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Julian , California
May 16, 2012     The Julian News
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May 16, 2012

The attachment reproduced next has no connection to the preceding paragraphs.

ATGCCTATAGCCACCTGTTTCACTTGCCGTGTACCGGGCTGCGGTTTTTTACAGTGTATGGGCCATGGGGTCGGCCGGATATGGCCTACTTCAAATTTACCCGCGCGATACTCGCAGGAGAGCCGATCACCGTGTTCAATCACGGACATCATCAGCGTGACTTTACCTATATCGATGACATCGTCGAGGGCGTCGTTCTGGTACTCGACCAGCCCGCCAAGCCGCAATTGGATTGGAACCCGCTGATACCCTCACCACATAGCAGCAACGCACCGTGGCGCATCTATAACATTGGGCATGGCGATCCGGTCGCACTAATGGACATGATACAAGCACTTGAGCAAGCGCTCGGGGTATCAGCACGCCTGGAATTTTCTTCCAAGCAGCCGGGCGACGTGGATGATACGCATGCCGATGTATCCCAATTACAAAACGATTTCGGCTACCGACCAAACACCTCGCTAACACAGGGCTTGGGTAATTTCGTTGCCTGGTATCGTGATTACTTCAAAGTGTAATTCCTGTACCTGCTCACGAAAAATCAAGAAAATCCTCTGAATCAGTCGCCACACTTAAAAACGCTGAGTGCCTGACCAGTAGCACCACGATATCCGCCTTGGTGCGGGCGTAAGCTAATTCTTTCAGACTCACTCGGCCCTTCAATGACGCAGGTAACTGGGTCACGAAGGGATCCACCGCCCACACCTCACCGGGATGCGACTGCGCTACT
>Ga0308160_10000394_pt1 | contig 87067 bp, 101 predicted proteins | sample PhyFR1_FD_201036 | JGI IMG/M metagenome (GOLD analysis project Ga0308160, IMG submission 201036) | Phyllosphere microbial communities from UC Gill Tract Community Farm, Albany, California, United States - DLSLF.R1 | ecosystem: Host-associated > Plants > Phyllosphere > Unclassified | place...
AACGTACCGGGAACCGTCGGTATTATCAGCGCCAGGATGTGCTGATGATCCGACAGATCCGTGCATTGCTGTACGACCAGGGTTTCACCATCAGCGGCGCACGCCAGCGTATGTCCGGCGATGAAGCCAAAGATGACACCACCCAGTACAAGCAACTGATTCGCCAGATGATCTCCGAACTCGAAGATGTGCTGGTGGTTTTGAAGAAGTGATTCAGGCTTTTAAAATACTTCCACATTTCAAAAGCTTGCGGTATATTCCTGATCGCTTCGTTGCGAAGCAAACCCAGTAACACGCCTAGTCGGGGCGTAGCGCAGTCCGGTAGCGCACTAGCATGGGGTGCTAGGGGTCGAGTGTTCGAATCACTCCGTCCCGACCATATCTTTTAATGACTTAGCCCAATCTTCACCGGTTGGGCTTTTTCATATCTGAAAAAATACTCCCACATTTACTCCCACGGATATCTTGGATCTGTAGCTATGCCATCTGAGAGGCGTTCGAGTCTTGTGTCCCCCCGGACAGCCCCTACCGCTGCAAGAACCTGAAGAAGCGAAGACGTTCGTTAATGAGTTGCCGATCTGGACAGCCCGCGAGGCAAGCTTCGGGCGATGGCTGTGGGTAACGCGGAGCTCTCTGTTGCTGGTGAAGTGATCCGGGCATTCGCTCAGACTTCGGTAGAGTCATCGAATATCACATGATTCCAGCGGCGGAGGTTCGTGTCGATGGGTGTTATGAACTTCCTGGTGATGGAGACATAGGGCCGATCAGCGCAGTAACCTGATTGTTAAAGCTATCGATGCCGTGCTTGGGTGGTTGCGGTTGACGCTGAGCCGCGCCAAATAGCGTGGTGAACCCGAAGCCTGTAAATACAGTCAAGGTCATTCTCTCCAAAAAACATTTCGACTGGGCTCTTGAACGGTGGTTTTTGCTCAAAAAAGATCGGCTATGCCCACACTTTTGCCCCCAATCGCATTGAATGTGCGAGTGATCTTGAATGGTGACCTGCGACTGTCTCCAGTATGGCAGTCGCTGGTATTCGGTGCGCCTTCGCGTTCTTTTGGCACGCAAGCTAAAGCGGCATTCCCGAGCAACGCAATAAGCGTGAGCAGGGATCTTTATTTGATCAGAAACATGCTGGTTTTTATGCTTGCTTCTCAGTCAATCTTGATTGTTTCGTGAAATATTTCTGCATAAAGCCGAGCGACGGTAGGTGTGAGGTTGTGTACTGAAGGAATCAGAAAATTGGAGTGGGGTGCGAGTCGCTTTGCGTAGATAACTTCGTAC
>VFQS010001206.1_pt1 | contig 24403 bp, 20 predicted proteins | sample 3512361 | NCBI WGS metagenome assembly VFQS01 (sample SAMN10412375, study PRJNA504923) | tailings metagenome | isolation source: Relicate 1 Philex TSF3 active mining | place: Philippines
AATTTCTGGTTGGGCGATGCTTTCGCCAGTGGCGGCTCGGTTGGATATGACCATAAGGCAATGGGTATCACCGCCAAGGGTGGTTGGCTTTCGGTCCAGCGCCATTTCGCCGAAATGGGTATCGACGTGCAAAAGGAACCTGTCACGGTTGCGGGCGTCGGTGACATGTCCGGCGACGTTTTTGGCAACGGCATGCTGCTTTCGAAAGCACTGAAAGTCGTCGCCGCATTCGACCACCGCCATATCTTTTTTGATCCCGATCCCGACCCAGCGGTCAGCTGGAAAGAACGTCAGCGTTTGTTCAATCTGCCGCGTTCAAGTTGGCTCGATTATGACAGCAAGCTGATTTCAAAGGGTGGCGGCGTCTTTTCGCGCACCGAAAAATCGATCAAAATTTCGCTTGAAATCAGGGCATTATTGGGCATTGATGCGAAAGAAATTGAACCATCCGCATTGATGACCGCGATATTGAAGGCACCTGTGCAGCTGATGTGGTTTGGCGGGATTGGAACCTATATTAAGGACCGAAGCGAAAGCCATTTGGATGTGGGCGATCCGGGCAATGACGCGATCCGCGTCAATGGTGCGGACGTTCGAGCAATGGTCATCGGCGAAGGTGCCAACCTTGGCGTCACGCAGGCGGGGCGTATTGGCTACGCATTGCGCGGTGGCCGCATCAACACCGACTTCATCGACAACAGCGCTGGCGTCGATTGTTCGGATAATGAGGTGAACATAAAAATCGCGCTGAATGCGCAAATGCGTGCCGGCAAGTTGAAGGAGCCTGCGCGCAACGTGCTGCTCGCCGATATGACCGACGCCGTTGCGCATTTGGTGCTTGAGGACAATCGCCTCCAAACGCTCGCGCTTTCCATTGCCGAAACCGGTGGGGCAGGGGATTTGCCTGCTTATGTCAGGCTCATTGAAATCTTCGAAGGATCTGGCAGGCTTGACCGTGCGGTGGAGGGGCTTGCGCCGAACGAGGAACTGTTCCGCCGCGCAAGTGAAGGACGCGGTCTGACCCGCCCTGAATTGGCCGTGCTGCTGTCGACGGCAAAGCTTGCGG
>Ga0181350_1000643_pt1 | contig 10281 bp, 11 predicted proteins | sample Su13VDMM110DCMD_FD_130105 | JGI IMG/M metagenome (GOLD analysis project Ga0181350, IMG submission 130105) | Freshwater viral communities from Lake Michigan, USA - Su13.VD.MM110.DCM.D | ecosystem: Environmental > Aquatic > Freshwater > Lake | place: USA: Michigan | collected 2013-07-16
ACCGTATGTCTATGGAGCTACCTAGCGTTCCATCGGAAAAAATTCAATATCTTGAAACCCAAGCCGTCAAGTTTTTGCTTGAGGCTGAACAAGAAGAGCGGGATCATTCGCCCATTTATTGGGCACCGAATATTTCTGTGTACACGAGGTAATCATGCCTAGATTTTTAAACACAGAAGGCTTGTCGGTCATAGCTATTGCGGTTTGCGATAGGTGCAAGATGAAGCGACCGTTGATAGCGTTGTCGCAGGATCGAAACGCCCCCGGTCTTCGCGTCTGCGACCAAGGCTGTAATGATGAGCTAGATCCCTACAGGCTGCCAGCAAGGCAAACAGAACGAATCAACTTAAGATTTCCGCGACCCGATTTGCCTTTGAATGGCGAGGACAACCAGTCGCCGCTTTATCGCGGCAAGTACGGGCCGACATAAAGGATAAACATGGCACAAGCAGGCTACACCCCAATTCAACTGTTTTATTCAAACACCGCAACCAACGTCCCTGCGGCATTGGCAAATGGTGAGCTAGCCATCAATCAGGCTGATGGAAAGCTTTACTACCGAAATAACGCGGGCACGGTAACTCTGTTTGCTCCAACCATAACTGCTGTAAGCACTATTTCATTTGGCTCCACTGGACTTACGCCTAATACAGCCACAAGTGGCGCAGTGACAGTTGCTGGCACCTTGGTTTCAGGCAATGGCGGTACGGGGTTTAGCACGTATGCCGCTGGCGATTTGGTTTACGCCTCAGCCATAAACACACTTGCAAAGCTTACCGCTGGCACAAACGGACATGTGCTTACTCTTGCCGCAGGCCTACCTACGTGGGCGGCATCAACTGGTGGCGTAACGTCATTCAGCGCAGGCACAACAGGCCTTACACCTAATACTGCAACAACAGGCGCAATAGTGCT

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12 The Julian News May 16, 2012 I :ARTH I [] TALK00 Questions & Answers About Our Environment Dear EarthTalk: I understand there is an effort underway to allow all-terrain vehicles, snowmobiles, "motorbikes, motorboats and other motorized vehicles into wilderness areas, which would overturn a long- standing ban. What's behind this? -- Harry Schilling, Tempe, AZ A new bill making its way through Congress, the Recreational Fishing and Hunting Heritage and Opportunities Act (H.R. 2834), aims to make federally managed public lands across millions of acres of Forest Service and Bureau of Land Management property more accessible to hunters and anglers. And a key element of the bill calls for allowing motorized vehicles and equipment--as long as they are used for hunting or fishing into these areas. Leading green groups are outraged because this would undermine 1964's Wilderness Act which expressly bans motor vehicles on these last wild vestiges of untrammeled American land. According to the non- profit Wilderness Society, the motorized vehicles prowsion "would result in the destruction of the very wilderness values that millions of American hunters and anglers cherish." "The practical effect could be to open all designated wilderness areas to all-terrain vehicles, snowmobiles, motorbikes, motorboats, chainsaws and other motorized vehicles and equipment..." warns Wilderness Society president William Meadows in a letter to Congress. He adds that buildings, towers and temporary roads could even be built in currently pristine stretches of wilderness if the proposed bill becomes law. But what's most troubling to Meadows and others is language in the bill saying that "any requirements imposed by [the Wilderness Act] shall be implemented only insofar as they facilitate or enhance the original primary purpose or purposes for which the federal public lands or land unit was established and do not materially interfere with or hinder such purpose or purposes." Meadows fears this could be construed to allow road building, timber cutting, mining, oil and gas drilling and other Manchin. Depending on how it plays out, the bill could be on the President's desk by the summer. "Recreational fishing and hunting are important and vital recreational activities on our federal public lands," concludes the Wilderness Society, "but the anti-Wilderness provisions of H.R. 2834 should not be allowed to become law." A key element of the Recreational Fishing andHunting Heritage and Opportunities Act now making its way through Congress would allow motorized vehicles and equipment into wilderness areas, undermine 1964 's Wilderness Act which expressly bans motor vehicles on these last wild vestiges of untrammeled American land. development in our remaining wilderness areas. Another beef environmentalists have with the bill is that it would exempt decisions made or actions taken with regard to hunting and fishing on federal lands from federal environmental review and public disclosure regulations established under 1969's National Environmental Policy Act (NEPA). The Wilderness Society reports that this part of H.R. 2834 would keep the public and concerned parties out of decisions to compromise the integrity of wilderness but also other types of protected lands. First introduced in the house last September by Michigan Republican Dan Benishek (with 45 bi-partisan co-sponsors), H.R. 2834 made it through the House Natura Resources Committee within three months and is poised for a full House vote later this spring. If it passes there, the Senate will take upa companion version, S. 2066, sponsored by Alaska Republican Lisa Murkowski and West Virginia Democrat Joe photo credit: Comstock CONTACTS: H.R. 2834. www. govtrack, us/congress/bills/112/ hr2834; Wilderness Society, www. EarthTalkฎ is written and edited by Roddy Scheer and Doug Moss and is a registered trademark of E - The Environmental Magazine (www. Send questions to: Subscribe:! subscribe. Free Trial Issue: www. TeenCERT continued from page 1 1 Aide, Robin Calloway, and Secretary Trudy Wells for their dedication to providing every student with the opportunity to learn and practice disaster preparedness and life saving skills. Ongoing training provides a safer more self-confident student body. By honing their skills they are great examples and excellent resources by remaining calm and assisting school staff during disasters. Johnny Hake, lead instructor, Sheana Fry, Jan Payne and Kathy Payne continue to maintain the highest levels for safety and training in disaster preparedness. County Helps Businesses Go Green, Recycle Fluorescent Lights County officials are reminding small business owners that they can still get free "mail-back" recycling kits to help them legally recycle their old fluorescent lights, thanks to the Department of Environmental Health (DEH) and a federal grant. More than 350 local businesses have used the kits to safely recycle more than five tons of old fluorescent lights since the County first made them available in 2010. "This has really been a great program," said Superwsor Greg Cox. "It's gven local small usinesses a helping hand in a own economy, made it easier to properly dispose of fluorescent lights, kept mercury out of our landfills and protected the environment." Fluorescent lights and Compact Fluorescent Lights (CFLs) help businesses cut electrical costs and be more environmentally-friendly. But it's illegal in California to toss old fluorescent lights out in the regular trash because they contain small amounts of mercury, a toxic metal that can harm people and the environment unless properly recycled. To help local small businesses, DEH bought the recycling kits with federal stimulus funds awarded by the U.S. Department of Energy to the County through an Energy Efficiency and Conservation Block Grant. Each kit can hold up to 75 fluorescent bulbs or tubes (depending on size), and businesses can simply mail the kit back free of charge to let the County recycle the lights. Businesses can receive up to three kits each while the supplies last. To qualify, businesses must be located within San Diego County. Off with Their Heads The sunny daffodils that bloomed around Julian this spring and every spring, thanks to Sally Snipes and the volunteers of the Julian Daffodil Project, are but a memory now. The grasses and weeds are growing tall around them and folks are tuning up their weedeaters and mowers, anxious to get a start on tackling this spring's growth. But, regarding the daffodils, Sally pleads, "please don't cut them down until they are brown"! Why? Daffodils rely on the photosynthesis that is taking place right now, after they are through blooming, to supply the nutrients needed to produce next year's plant and flowers. If the daffodils aren't able to photosynthesize this year they will most likely not grow back next spring and will not flower if they do. Sally says the Daffodil project has seen areas where she and her volunteers have planted stands of bulbs be lost completely because of being cut down prematurely. So please, don't cut them down unt!l they are brown! Julian Honey Company Established Hives and Swarm Removal Licensed & Insured 1. In the 2009 and 2010 major- league seasons, only two players compiled at least a .300 batting average, 20 stolen bases and 20 home runs. Name them. 2. How many different seasons has Alfonso Soriano compiled at least 35 home runs and 30 steals? 3. In 2001, the Rams' Kurt Warner became the third quarterback to lead the NFL in completion percentage, touchdowns passes and passing rating in the same season for a second time. Name the two to do it before him. 4. The 1981-82 North Carolina men's basketball team, which won a national title, had three players who ended up among the top five slots in the NBA Draft. Name two of them. 5. Name three of the five New York Rangers to win the All-Star Game MVP Award. 6. The first Czech athlete to win a Winter Olympic gold medal did so in what event? 7. Who was the youngest winner of a multi-round LPGA event before 16-year-old Lexi Thompson won in 2011? answers page ] 4 They say hard work never hurt anybody, but /figure why take the chance. -- RonaM Reagan • CUSTOM HOMES DECK NG DOORS & W NDOWS ELECTR CAL SERV CE • HARDWOOD FLOOR NG CONTRACTORS • GRAD NG • PA NTING • REMODELING • SEPT C SYSTEMS • T LE WORK • WATER SYSTEMS • WEL_ DRILL NG • Contractor General Contracting License #640628 - Bonded & Insured • New Construction cost + 10% • Kitchen Specialist • Home Services: • Carpentry, Plumbing, Electrical, Appliance Installation, Bobcat work 760 765 0658 General Contractor LARRY NOBLE CONSTRUCTION INC. 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